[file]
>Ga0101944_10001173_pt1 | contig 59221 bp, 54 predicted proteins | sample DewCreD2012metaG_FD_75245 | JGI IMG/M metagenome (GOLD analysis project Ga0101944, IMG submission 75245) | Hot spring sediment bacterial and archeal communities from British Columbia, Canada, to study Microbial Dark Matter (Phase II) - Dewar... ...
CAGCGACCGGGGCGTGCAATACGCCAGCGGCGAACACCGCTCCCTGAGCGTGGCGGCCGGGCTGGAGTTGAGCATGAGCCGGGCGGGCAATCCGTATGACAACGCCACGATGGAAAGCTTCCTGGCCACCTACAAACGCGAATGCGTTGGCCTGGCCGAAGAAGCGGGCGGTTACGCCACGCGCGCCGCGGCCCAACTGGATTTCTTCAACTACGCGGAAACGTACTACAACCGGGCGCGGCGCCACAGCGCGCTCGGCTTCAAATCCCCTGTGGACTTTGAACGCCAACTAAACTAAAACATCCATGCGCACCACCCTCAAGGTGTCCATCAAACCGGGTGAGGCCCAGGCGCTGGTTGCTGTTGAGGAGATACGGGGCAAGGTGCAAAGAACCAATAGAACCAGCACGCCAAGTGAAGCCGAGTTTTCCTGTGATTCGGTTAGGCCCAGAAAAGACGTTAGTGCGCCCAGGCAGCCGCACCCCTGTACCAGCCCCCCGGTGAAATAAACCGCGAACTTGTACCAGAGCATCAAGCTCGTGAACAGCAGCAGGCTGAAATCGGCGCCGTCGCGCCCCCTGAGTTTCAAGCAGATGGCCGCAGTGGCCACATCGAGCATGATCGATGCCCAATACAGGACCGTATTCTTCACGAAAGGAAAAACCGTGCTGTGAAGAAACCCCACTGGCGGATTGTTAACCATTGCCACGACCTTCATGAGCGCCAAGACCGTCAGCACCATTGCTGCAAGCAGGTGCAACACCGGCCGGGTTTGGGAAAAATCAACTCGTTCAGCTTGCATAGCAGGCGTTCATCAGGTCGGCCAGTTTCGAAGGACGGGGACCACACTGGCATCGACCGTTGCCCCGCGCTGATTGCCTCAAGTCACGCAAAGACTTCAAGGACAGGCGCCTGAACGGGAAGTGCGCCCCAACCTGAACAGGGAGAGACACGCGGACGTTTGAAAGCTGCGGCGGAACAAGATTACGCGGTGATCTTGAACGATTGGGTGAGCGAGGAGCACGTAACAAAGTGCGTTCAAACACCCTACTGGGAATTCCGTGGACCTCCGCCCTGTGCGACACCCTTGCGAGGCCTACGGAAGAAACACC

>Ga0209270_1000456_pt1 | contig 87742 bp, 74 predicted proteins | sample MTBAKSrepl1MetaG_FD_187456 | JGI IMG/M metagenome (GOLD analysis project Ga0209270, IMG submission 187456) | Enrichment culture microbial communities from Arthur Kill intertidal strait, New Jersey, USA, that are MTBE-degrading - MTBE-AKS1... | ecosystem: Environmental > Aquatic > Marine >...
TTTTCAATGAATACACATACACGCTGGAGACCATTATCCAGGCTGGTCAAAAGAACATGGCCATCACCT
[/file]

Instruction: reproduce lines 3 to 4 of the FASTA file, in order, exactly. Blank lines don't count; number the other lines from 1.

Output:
>Ga0209270_1000456_pt1 | contig 87742 bp, 74 predicted proteins | sample MTBAKSrepl1MetaG_FD_187456 | JGI IMG/M metagenome (GOLD analysis project Ga0209270, IMG submission 187456) | Enrichment culture microbial communities from Arthur Kill intertidal strait, New Jersey, USA, that are MTBE-degrading - MTBE-AKS1... | ecosystem: Environmental > Aquatic > Marine >...
TTTTCAATGAATACACATACACGCTGGAGACCATTATCCAGGCTGGTCAAAAGAACATGGCCATCACCT